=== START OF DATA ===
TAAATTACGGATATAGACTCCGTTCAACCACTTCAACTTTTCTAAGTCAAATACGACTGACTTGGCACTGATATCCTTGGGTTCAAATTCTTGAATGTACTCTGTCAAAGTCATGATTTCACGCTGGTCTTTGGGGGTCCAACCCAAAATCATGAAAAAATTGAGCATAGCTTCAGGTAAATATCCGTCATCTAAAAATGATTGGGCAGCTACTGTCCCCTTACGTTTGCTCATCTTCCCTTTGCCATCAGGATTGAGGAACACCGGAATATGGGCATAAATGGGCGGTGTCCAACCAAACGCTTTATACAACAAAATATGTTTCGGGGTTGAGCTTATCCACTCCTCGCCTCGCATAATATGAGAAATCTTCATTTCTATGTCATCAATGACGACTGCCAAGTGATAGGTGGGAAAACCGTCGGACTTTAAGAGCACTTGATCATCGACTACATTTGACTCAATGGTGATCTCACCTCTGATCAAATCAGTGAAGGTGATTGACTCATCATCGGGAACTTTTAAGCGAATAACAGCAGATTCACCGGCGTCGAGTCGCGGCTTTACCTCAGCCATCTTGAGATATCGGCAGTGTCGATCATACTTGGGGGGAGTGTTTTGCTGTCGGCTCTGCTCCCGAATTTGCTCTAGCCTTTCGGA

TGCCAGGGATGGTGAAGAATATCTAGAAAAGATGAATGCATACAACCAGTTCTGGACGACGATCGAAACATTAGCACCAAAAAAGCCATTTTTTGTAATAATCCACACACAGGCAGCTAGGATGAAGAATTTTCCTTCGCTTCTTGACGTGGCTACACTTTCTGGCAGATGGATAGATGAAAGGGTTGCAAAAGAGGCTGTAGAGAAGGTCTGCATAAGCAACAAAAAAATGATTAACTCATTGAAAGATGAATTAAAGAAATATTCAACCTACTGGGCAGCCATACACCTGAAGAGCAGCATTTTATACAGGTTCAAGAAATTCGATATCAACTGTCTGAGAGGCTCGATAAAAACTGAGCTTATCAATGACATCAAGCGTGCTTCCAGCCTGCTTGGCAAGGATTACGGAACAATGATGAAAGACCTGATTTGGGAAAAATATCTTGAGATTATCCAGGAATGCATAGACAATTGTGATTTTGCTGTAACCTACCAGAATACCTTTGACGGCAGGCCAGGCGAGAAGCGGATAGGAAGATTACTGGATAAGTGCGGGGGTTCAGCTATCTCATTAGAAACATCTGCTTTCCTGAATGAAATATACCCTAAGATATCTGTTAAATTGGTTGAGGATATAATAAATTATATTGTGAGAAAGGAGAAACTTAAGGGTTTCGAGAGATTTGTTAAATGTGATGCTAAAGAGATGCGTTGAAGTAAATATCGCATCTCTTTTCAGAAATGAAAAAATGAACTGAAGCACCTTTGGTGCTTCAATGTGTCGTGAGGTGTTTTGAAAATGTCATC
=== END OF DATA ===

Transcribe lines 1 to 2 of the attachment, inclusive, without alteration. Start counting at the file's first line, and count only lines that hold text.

TAAATTACGGATATAGACTCCGTTCAACCACTTCAACTTTTCTAAGTCAAATACGACTGACTTGGCACTGATATCCTTGGGTTCAAATTCTTGAATGTACTCTGTCAAAGTCATGATTTCACGCTGGTCTTTGGGGGTCCAACCCAAAATCATGAAAAAATTGAGCATAGCTTCAGGTAAATATCCGTCATCTAAAAATGATTGGGCAGCTACTGTCCCCTTACGTTTGCTCATCTTCCCTTTGCCATCAGGATTGAGGAACACCGGAATATGGGCATAAATGGGCGGTGTCCAACCAAACGCTTTATACAACAAAATATGTTTCGGGGTTGAGCTTATCCACTCCTCGCCTCGCATAATATGAGAAATCTTCATTTCTATGTCATCAATGACGACTGCCAAGTGATAGGTGGGAAAACCGTCGGACTTTAAGAGCACTTGATCATCGACTACATTTGACTCAATGGTGATCTCACCTCTGATCAAATCAGTGAAGGTGATTGACTCATCATCGGGAACTTTTAAGCGAATAACAGCAGATTCACCGGCGTCGAGTCGCGGCTTTACCTCAGCCATCTTGAGATATCGGCAGTGTCGATCATACTTGGGGGGAGTGTTTTGCTGTCGGCTCTGCTCCCGAATTTGCTCTAGCCTTTCGGA

TGCCAGGGATGGTGAAGAATATCTAGAAAAGATGAATGCATACAACCAGTTCTGGACGACGATCGAAACATTAGCACCAAAAAAGCCATTTTTTGTAATAATCCACACACAGGCAGCTAGGATGAAGAATTTTCCTTCGCTTCTTGACGTGGCTACACTTTCTGGCAGATGGATAGATGAAAGGGTTGCAAAAGAGGCTGTAGAGAAGGTCTGCATAAGCAACAAAAAAATGATTAACTCATTGAAAGATGAATTAAAGAAATATTCAACCTACTGGGCAGCCATACACCTGAAGAGCAGCATTTTATACAGGTTCAAGAAATTCGATATCAACTGTCTGAGAGGCTCGATAAAAACTGAGCTTATCAATGACATCAAGCGTGCTTCCAGCCTGCTTGGCAAGGATTACGGAACAATGATGAAAGACCTGATTTGGGAAAAATATCTTGAGATTATCCAGGAATGCATAGACAATTGTGATTTTGCTGTAACCTACCAGAATACCTTTGACGGCAGGCCAGGCGAGAAGCGGATAGGAAGATTACTGGATAAGTGCGGGGGTTCAGCTATCTCATTAGAAACATCTGCTTTCCTGAATGAAATATACCCTAAGATATCTGTTAAATTGGTTGAGGATATAATAAATTATATTGTGAGAAAGGAGAAACTTAAGGGTTTCGAGAGATTTGTTAAATGTGATGCTAAAGAGATGCGTTGAAGTAAATATCGCATCTCTTTTCAGAAATGAAAAAATGAACTGAAGCACCTTTGGTGCTTCAATGTGTCGTGAGGTGTTTTGAAAATGTCATC